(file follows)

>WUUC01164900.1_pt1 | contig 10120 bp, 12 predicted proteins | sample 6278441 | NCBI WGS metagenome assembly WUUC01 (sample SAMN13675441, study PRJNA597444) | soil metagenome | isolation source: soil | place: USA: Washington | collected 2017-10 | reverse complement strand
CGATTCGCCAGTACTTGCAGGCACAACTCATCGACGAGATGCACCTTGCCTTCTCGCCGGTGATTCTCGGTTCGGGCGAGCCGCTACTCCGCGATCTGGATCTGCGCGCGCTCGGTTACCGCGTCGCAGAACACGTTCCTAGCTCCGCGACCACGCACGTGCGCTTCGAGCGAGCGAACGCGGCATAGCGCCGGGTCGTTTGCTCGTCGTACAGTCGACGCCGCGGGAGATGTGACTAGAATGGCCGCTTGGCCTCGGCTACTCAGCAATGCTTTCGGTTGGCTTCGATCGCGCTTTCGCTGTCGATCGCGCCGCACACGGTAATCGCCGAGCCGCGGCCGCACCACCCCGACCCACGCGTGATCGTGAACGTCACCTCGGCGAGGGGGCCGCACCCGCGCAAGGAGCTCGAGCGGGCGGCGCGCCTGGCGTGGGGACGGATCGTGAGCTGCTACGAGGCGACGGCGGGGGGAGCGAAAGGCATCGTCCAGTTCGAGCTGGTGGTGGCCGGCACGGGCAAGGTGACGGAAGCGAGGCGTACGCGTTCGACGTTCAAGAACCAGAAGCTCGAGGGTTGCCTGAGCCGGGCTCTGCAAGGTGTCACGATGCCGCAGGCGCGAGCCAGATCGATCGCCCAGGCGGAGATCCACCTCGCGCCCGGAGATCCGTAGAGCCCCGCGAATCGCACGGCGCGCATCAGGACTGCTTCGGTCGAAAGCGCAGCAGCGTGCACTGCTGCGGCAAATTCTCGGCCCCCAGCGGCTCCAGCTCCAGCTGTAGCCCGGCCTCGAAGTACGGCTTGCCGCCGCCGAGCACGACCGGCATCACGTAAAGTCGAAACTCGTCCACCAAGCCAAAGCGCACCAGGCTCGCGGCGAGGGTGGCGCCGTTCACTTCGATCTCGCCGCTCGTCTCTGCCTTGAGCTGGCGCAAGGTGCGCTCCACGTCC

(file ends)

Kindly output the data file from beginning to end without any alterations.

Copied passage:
>WUUC01164900.1_pt1 | contig 10120 bp, 12 predicted proteins | sample 6278441 | NCBI WGS metagenome assembly WUUC01 (sample SAMN13675441, study PRJNA597444) | soil metagenome | isolation source: soil | place: USA: Washington | collected 2017-10 | reverse complement strand
CGATTCGCCAGTACTTGCAGGCACAACTCATCGACGAGATGCACCTTGCCTTCTCGCCGGTGATTCTCGGTTCGGGCGAGCCGCTACTCCGCGATCTGGATCTGCGCGCGCTCGGTTACCGCGTCGCAGAACACGTTCCTAGCTCCGCGACCACGCACGTGCGCTTCGAGCGAGCGAACGCGGCATAGCGCCGGGTCGTTTGCTCGTCGTACAGTCGACGCCGCGGGAGATGTGACTAGAATGGCCGCTTGGCCTCGGCTACTCAGCAATGCTTTCGGTTGGCTTCGATCGCGCTTTCGCTGTCGATCGCGCCGCACACGGTAATCGCCGAGCCGCGGCCGCACCACCCCGACCCACGCGTGATCGTGAACGTCACCTCGGCGAGGGGGCCGCACCCGCGCAAGGAGCTCGAGCGGGCGGCGCGCCTGGCGTGGGGACGGATCGTGAGCTGCTACGAGGCGACGGCGGGGGGAGCGAAAGGCATCGTCCAGTTCGAGCTGGTGGTGGCCGGCACGGGCAAGGTGACGGAAGCGAGGCGTACGCGTTCGACGTTCAAGAACCAGAAGCTCGAGGGTTGCCTGAGCCGGGCTCTGCAAGGTGTCACGATGCCGCAGGCGCGAGCCAGATCGATCGCCCAGGCGGAGATCCACCTCGCGCCCGGAGATCCGTAGAGCCCCGCGAATCGCACGGCGCGCATCAGGACTGCTTCGGTCGAAAGCGCAGCAGCGTGCACTGCTGCGGCAAATTCTCGGCCCCCAGCGGCTCCAGCTCCAGCTGTAGCCCGGCCTCGAAGTACGGCTTGCCGCCGCCGAGCACGACCGGCATCACGTAAAGTCGAAACTCGTCCACCAAGCCAAAGCGCACCAGGCTCGCGGCGAGGGTGGCGCCGTTCACTTCGATCTCGCCGCTCGTCTCTGCCTTGAGCTGGCGCAAGGTGCGCTCCACGTCC